The next big hand I called a preflop raise to $12 on the button with AK of diamonds. There were five players in the hand. I hit the nut flush when a 2-4-10 of diamonds flopped. It checked to me and I bet out $20 into the approximately $60 pot. I got two calls from the SB and the player in the hijack. The turn card was an inconsequential card. It wasn’t another diamond and didn’t pair the board. The SB bet $25 and the player in the hijack just called. Now I had a decision to make. Do I pull the trigger on the big raise now or just call and try to get more value on the river.
I opted to just call after thinking it over for a few seconds for dramatic effect. I fully expected the SB to bet the river blank, but he surprised me by only betting $20 into what was now a $235 pot. The hijack of course called. I raised it to $100. The SB shoved his remaining $50 or so and the hijack confirmed that it was $100 total and made the call. I flipped over my flopped nut flush. The SB mucked and the hijack showed A-10 of spades. I guess he thought his top pair, top kicker was good there.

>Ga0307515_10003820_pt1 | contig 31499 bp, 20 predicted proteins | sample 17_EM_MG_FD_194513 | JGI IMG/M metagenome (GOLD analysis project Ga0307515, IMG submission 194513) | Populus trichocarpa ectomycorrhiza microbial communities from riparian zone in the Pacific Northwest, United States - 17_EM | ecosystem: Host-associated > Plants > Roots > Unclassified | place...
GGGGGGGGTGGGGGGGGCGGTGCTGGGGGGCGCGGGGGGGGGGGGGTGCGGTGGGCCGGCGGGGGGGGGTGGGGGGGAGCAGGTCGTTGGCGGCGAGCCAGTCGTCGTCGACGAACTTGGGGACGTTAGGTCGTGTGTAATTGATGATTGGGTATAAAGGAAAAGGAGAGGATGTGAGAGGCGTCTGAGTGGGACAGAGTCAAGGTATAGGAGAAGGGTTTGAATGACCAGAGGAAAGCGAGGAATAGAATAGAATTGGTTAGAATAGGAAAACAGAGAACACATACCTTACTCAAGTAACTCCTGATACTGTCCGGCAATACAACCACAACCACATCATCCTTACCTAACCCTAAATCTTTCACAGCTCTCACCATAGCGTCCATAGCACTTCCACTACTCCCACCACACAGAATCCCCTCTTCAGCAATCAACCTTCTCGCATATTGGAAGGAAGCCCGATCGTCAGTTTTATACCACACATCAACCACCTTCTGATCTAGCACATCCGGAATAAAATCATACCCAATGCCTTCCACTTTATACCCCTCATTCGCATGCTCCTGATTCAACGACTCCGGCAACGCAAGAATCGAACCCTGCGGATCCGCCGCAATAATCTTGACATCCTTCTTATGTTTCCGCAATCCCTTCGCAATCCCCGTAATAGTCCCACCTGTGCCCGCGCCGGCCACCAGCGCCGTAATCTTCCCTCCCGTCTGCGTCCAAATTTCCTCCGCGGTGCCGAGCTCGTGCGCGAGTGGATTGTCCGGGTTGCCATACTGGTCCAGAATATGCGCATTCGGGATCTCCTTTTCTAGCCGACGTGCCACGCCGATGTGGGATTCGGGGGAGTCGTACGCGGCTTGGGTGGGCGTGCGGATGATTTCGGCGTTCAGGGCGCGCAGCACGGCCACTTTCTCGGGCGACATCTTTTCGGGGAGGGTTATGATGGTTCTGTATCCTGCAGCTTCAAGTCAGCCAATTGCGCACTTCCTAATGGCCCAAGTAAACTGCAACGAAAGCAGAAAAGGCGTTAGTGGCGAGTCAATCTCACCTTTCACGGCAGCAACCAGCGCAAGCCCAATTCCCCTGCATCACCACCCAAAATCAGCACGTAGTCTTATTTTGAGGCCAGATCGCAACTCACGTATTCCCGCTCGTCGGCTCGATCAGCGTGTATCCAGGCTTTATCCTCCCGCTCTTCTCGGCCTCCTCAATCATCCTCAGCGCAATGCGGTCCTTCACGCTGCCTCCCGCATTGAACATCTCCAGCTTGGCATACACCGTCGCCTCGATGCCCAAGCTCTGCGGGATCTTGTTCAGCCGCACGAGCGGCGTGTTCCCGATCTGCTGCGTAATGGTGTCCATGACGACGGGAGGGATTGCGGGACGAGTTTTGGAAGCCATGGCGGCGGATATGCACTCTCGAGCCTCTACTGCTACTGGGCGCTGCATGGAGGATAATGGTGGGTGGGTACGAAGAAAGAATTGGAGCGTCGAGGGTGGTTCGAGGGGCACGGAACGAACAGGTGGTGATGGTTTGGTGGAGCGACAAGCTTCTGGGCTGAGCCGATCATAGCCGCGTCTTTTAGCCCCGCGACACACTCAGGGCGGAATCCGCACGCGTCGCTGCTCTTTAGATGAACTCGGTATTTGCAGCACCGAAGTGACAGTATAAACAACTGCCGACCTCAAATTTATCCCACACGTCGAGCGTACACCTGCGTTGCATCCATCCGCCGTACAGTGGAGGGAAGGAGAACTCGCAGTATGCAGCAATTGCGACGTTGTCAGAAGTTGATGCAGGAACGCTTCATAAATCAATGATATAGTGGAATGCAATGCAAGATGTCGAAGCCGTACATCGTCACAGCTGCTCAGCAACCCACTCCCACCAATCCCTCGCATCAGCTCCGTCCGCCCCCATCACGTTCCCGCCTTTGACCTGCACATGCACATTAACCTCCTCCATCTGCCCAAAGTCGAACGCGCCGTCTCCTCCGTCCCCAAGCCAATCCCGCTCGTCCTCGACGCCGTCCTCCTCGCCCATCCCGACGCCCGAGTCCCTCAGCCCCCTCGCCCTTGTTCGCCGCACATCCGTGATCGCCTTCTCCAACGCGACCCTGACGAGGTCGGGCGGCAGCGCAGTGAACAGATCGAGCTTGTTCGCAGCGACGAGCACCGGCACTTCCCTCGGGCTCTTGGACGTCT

The only other big hand I won was another with pocket aces. The guy who had originally had the one seat raised preflop to $12. He is a pretty active player who will raise with lots of different hands, but usually has at least a little something. I raised to $30 with my pocket aces. A younger Asian kid who had played relatively conservatively all night shoved for his last $91. The original raiser tanked for a minute or two before finally folding. I confirmed I was the only person left to act and called while turning over my aces. He revealed pocket sixes. Neither of us improved and I won another $100 or so. The original raiser said he folded AQ of spades. I wish he had called. Knowing his very aggressive style he probably would have gotten it all in on the turn when the board was queen high.
I left pretty soon there after. The kid I busted who had the pocket sixes left along with two of his buddies that were also at our table. I didn’t feel like playing five handed against a bunch of regulars I didn’t feel I had much of a skill advantage over. I cashed out exactly $953. I tipped 3 bucks to the cage and left with $750 profit from my original $200 buy in. My goal is to run my poker bankroll up to around $5,000 by the end of the summer and then use a big chunk of it to book a Christmas cruise to the Caribbean for my family.
Excellent! Just remember that variance is always lurking around the corner ...ReplyDelete
Wow, excellent run! Nice.ReplyDelete
I love sessions where everything goes your way...seems nothing can go wrong...they don't come around very often, but when they do its a huge adrenaline rushReplyDelete